Scientists from nuclear research organisation CERN are searching for the first ever web page, previously believed to be lost in their systems.
Sir Tim Berners-Lee invented the world wide web while working at CERN in 1990. In April, CERN made this 1992 web page available: the simple page consists of plain text on a white background, and 19 hyperlinks.
This was previously thought to be the earliest surviving version of a website, but Paul Jones, a US university professor came forward with an earlier version of the same site, which was sent to him by Berners-Lee in 1991.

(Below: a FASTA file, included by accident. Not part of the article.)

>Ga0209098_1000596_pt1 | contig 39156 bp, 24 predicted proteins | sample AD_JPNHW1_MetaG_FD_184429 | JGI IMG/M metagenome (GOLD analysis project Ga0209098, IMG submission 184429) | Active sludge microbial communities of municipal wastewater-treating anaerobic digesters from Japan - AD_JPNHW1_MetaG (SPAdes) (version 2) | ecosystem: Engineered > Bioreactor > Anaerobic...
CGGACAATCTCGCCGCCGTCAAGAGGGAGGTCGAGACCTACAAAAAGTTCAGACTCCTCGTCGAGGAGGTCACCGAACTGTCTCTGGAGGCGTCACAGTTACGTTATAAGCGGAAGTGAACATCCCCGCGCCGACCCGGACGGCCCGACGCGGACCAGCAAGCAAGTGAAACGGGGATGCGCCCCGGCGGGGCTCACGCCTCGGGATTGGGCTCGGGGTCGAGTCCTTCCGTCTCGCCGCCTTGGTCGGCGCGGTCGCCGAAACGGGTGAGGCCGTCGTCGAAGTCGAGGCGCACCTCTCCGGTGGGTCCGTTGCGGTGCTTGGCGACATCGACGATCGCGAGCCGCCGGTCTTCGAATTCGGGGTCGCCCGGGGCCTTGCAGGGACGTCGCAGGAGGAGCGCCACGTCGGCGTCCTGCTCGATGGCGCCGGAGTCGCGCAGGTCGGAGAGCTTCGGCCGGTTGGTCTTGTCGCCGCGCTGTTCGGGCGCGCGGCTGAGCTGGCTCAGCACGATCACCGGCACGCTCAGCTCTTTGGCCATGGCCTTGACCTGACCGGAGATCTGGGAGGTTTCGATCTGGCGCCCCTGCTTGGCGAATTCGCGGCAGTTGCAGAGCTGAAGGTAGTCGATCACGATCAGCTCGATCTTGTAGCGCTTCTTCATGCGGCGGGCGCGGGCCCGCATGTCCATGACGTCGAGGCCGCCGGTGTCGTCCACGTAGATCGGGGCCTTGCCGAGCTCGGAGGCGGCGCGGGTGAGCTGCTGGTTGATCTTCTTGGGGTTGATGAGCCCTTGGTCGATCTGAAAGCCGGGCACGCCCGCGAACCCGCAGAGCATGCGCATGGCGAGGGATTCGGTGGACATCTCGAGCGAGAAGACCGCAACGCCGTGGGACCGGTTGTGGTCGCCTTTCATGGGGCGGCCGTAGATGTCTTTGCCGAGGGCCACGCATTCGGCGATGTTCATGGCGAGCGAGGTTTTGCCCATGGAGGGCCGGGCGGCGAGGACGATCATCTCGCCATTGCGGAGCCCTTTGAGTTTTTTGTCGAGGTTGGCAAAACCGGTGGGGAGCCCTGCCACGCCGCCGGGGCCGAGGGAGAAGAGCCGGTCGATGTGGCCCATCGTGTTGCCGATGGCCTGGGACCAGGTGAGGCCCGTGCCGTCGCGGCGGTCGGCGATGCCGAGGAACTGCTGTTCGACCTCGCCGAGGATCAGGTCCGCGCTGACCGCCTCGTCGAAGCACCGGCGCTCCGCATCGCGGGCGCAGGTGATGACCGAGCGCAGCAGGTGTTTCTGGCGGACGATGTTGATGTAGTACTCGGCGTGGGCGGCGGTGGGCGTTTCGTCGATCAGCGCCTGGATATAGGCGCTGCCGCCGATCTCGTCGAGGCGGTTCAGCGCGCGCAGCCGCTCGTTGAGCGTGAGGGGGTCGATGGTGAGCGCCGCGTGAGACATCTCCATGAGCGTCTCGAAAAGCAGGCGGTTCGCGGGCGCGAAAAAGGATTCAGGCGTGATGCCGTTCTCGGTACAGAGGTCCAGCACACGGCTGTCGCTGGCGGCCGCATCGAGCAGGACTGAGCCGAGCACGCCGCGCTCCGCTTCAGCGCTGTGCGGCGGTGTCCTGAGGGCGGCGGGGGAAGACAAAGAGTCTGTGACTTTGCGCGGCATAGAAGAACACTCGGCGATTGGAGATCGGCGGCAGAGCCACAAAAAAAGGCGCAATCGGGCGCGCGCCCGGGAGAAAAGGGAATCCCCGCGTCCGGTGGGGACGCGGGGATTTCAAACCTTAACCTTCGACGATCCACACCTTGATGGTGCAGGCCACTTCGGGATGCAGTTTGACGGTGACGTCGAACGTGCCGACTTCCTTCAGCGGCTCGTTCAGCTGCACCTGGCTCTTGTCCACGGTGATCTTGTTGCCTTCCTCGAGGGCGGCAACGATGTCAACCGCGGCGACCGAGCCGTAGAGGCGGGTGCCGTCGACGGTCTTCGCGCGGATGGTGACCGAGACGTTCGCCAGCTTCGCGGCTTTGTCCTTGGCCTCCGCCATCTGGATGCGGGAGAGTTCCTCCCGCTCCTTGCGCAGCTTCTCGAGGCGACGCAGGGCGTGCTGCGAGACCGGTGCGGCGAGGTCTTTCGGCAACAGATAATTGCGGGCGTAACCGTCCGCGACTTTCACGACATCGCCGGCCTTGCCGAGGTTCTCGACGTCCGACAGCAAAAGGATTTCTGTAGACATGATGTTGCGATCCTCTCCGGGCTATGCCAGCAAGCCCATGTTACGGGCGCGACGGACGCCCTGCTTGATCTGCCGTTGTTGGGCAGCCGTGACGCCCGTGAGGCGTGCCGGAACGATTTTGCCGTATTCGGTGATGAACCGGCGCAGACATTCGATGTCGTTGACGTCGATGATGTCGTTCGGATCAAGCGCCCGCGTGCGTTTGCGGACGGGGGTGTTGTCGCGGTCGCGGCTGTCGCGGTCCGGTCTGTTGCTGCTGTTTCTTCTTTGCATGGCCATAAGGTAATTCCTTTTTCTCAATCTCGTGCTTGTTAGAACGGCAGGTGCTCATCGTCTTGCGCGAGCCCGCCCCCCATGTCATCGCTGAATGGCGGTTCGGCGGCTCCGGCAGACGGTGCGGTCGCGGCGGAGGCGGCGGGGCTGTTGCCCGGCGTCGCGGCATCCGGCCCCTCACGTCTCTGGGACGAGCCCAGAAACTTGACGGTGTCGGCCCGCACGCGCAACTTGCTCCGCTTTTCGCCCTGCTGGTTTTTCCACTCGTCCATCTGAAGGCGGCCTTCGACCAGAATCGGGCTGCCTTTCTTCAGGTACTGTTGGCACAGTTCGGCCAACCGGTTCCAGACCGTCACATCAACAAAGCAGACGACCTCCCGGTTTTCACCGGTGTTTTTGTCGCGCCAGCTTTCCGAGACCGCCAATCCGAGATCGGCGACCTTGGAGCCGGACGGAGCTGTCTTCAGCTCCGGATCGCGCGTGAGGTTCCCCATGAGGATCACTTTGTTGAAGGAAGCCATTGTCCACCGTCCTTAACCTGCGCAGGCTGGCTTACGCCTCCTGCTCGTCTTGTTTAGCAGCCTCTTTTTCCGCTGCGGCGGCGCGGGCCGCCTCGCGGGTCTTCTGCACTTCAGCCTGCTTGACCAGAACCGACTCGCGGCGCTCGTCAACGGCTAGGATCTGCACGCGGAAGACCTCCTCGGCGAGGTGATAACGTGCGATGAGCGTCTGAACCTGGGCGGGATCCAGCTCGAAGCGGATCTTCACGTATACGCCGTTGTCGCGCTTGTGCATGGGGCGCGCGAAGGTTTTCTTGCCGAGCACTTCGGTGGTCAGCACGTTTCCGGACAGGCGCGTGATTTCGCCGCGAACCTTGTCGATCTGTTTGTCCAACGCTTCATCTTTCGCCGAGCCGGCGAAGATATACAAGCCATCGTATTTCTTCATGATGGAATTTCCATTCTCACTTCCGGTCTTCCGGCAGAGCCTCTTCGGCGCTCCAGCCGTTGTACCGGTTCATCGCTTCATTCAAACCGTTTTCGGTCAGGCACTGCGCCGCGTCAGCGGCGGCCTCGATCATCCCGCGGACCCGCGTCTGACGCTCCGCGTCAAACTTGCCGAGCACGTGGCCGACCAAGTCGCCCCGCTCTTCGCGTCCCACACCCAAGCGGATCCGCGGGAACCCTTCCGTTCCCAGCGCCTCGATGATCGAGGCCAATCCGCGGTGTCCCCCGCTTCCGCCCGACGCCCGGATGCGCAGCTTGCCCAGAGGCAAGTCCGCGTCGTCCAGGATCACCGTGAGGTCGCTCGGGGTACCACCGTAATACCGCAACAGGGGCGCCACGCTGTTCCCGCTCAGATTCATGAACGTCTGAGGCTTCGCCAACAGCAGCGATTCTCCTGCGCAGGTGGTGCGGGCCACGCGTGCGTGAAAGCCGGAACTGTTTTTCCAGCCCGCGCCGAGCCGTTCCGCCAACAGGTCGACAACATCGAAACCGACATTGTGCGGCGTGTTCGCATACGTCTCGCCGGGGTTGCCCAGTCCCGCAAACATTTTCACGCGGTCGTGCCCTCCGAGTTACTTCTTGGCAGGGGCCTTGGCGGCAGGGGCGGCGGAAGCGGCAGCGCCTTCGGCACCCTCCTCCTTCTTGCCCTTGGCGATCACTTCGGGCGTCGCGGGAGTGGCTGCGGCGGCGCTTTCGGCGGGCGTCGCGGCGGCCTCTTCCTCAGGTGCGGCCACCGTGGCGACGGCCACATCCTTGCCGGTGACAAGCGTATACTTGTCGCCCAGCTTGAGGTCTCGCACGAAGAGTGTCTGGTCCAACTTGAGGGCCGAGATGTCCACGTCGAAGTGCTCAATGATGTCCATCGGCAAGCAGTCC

However, CERN is continuing the search for the earliest web page, although it seems unlikely it will be found. Dan Noyes from CERN told the NY Daily News: “The concept of the earliest web page is kind of strange. It’s not like a book. A book exists through time. Data gets overwritten and looped around. To some extent, it is futile.”